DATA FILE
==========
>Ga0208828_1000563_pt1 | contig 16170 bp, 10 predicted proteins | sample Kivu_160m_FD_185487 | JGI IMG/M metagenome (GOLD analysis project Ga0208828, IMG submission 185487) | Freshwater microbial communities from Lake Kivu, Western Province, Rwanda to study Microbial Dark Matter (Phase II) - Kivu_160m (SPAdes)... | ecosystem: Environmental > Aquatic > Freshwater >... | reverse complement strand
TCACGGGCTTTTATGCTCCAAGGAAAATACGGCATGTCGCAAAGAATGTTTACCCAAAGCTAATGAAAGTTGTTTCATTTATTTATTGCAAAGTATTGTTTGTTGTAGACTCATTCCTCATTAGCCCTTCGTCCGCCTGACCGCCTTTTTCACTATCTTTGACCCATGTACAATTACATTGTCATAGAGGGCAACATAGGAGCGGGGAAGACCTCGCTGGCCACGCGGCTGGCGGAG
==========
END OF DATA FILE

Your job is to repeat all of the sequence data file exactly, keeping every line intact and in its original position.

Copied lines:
>Ga0208828_1000563_pt1 | contig 16170 bp, 10 predicted proteins | sample Kivu_160m_FD_185487 | JGI IMG/M metagenome (GOLD analysis project Ga0208828, IMG submission 185487) | Freshwater microbial communities from Lake Kivu, Western Province, Rwanda to study Microbial Dark Matter (Phase II) - Kivu_160m (SPAdes)... | ecosystem: Environmental > Aquatic > Freshwater >... | reverse complement strand
TCACGGGCTTTTATGCTCCAAGGAAAATACGGCATGTCGCAAAGAATGTTTACCCAAAGCTAATGAAAGTTGTTTCATTTATTTATTGCAAAGTATTGTTTGTTGTAGACTCATTCCTCATTAGCCCTTCGTCCGCCTGACCGCCTTTTTCACTATCTTTGACCCATGTACAATTACATTGTCATAGAGGGCAACATAGGAGCGGGGAAGACCTCGCTGGCCACGCGGCTGGCGGAG